Psihoyos: In our case, it was essential. I love documentaries, but I think the public views documentaries as the Brussels sprouts of media. It is going to be good for you, but you’re really not looking forward to it. What makes our film a bit different than a lot of the others is that it feels like an "Ocean's Eleven," which starts out by saying, “we tried to do the story legally.” And so you know you’re going to witness a crime. We didn’t start out to make a movie like that, but we combined the making of movie with the actual story of "The Cove," and we had a sort of hybrid documentary and so it sold like a feature film. George Cooney at the Academy Award said this is more exciting than"Ocean's Eleven" because it’s real. I think all documentaries have to keep that in mind; for us we’re educating, but for the rest of the world, they’re mostly seeing documentaries as a form of entertainment. I think there is a fraction of the people that watch documentaries and take them seriously. What you want to do is more than just preach to the choir. You want to try to reach a bigger audience than the people who are already converted.
Lance: And Anders, what would you say about combining education and entertainment in the making of your film? How has that allowed you to reach wider audiences?
Østergaard: I certainly agree that you have to do it to reach the audience. You shouldn’t put the burden of making sense of something on the audience. That is your duty as a filmmaker. But I don’t see it as a compromise. I am excited about telling a good story as an audience is at watching it. That is the core of filmmaking.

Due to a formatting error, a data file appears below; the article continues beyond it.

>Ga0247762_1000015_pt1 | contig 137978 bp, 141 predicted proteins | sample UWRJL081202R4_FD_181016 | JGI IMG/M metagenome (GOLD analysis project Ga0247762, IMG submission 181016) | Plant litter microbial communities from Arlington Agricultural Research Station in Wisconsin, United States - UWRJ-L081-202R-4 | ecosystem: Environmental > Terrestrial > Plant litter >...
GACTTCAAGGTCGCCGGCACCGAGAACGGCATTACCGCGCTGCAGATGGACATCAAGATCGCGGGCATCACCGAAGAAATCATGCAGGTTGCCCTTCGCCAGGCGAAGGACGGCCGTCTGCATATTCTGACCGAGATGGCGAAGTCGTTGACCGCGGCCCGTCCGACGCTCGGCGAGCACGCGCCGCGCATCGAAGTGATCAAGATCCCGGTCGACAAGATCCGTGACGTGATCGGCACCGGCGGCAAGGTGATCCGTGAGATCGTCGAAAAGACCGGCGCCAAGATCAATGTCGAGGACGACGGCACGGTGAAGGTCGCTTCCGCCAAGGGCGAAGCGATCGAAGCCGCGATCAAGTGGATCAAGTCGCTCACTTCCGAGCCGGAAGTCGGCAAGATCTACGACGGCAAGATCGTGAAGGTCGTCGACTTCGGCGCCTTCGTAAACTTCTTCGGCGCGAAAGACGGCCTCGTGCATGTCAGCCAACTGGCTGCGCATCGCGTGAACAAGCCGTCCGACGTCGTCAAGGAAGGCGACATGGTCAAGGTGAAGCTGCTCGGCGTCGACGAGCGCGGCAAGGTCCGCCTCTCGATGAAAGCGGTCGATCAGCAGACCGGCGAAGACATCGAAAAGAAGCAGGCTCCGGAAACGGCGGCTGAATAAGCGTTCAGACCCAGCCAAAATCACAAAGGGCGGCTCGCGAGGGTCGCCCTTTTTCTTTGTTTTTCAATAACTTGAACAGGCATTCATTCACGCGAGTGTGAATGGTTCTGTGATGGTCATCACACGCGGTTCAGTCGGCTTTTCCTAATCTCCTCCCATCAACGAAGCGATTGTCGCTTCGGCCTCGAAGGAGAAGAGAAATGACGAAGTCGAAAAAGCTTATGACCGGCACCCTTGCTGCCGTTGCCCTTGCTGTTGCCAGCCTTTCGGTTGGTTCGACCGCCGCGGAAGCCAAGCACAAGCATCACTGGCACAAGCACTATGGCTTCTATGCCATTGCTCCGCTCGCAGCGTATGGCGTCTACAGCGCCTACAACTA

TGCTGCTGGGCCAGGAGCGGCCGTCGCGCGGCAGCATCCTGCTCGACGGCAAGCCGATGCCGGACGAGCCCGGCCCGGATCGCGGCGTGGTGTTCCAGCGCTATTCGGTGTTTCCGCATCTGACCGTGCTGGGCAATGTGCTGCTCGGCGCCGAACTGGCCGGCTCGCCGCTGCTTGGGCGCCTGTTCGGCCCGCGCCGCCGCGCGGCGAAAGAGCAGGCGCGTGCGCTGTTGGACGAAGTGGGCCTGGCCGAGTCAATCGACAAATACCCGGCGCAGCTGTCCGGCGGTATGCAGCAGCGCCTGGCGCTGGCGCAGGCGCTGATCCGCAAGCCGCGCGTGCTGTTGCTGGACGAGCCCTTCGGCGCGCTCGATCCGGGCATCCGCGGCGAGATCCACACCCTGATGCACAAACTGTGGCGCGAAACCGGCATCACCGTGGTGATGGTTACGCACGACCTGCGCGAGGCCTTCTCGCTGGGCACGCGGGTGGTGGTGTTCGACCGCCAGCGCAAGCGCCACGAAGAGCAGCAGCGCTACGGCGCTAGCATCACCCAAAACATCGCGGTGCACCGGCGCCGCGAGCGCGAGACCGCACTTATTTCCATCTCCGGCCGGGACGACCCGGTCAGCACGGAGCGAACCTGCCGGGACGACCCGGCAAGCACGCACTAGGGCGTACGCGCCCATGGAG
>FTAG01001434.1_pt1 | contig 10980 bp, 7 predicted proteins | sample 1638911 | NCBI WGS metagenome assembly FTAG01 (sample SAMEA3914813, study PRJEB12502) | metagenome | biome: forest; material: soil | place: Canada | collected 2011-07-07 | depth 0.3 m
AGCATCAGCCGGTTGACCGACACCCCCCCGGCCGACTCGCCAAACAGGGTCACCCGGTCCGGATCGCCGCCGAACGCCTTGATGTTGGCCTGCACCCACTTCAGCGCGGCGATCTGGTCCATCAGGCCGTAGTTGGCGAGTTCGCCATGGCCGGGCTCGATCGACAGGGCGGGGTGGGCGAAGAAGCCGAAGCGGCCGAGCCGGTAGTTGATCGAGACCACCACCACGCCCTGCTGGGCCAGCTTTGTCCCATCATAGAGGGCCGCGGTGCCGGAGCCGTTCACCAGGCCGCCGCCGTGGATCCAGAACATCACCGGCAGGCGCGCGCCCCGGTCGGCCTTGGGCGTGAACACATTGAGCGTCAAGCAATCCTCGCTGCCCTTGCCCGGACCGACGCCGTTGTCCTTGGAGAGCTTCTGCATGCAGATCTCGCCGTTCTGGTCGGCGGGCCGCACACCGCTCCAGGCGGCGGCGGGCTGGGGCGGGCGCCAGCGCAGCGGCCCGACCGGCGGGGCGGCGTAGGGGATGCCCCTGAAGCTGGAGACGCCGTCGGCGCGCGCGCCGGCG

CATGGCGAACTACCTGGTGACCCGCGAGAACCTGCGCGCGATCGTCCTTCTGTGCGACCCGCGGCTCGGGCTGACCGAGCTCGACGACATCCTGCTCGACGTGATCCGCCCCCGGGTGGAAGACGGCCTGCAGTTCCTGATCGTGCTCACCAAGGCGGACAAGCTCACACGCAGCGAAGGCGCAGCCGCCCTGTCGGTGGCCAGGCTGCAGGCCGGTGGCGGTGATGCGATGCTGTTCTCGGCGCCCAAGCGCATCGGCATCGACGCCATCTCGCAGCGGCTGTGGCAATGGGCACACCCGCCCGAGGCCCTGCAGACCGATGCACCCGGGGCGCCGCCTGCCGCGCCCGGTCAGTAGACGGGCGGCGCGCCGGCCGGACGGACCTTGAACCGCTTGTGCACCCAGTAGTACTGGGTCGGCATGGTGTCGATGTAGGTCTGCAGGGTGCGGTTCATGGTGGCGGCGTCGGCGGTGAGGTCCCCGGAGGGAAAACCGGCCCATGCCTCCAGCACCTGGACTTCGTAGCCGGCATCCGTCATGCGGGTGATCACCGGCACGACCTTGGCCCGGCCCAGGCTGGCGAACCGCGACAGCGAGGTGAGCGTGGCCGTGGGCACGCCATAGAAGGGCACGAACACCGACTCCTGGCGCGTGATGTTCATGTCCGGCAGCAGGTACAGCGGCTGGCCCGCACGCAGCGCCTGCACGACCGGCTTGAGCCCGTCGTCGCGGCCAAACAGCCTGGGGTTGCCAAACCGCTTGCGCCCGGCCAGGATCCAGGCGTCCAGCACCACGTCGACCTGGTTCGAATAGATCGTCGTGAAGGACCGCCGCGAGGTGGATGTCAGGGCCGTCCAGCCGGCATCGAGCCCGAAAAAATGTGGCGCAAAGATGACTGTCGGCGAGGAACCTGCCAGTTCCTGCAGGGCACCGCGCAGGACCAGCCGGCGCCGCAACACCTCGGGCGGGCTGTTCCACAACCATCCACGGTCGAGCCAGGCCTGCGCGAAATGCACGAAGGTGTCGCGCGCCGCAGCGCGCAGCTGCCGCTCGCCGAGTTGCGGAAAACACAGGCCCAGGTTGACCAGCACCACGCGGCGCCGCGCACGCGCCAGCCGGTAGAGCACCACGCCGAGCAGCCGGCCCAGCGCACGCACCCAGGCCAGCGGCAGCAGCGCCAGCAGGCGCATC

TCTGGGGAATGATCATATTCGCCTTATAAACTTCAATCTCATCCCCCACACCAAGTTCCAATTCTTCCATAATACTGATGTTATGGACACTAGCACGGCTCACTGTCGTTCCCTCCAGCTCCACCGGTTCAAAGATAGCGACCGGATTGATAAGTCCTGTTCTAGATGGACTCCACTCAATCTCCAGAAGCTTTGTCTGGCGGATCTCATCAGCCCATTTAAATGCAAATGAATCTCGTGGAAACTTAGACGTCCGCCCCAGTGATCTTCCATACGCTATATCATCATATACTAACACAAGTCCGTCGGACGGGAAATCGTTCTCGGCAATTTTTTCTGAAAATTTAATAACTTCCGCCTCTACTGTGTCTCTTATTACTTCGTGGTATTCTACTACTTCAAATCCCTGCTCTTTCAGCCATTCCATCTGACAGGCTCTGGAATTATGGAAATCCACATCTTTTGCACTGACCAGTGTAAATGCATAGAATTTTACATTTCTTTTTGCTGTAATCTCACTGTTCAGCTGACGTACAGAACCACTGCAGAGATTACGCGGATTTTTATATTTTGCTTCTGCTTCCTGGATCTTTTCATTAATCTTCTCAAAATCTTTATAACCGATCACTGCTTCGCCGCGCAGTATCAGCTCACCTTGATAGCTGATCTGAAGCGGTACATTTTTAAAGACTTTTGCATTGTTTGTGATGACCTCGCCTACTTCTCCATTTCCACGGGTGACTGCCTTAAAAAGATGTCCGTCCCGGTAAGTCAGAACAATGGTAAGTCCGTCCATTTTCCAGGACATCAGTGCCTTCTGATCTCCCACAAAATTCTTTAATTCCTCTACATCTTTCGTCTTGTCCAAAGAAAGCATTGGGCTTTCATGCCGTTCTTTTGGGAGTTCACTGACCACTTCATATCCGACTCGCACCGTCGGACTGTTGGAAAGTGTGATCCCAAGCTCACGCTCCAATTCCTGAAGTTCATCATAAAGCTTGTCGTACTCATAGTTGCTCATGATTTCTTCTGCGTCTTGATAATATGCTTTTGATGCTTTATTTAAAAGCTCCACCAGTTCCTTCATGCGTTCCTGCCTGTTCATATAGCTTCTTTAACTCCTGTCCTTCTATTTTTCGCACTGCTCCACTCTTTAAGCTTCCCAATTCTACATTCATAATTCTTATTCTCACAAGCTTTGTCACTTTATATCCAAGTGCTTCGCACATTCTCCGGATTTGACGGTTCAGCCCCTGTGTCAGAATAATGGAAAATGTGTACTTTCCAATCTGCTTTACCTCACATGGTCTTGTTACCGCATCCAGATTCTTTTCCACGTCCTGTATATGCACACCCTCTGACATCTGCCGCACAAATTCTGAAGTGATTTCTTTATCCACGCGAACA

Psihoyos: Whether it is television, print journalism, feature film or book, it’s about the story. Otherwise, it is like homework. You want to tell a compelling story. Something with a distinct beginning, middle and end. That is what drives people to spend $10 for 90 minutes.
Østergaard: We are appealing to the basic instinct in man from when we were sitting around the campfire in the Stone Age. We shouldn’t digress from that because that is where the energy is.
Davis: David, how much do you think this has to do with the faltering of magazines and traditional news media? Is documentary film emerging as the place for this long-form narrative?
Wilson: Sure, if you look at the history of documentary and especially on television, long-form documentaries were regularly part of news out of news-gathering teams and out of the networks even. As news moved toward being more sound-bitey, more a slave to a 24-hour news cycle, documentaries stopped being part of that. That doesn’t mean that people don’t have the desire for these long-form investigations. It just means that those had to migrate elsewhere.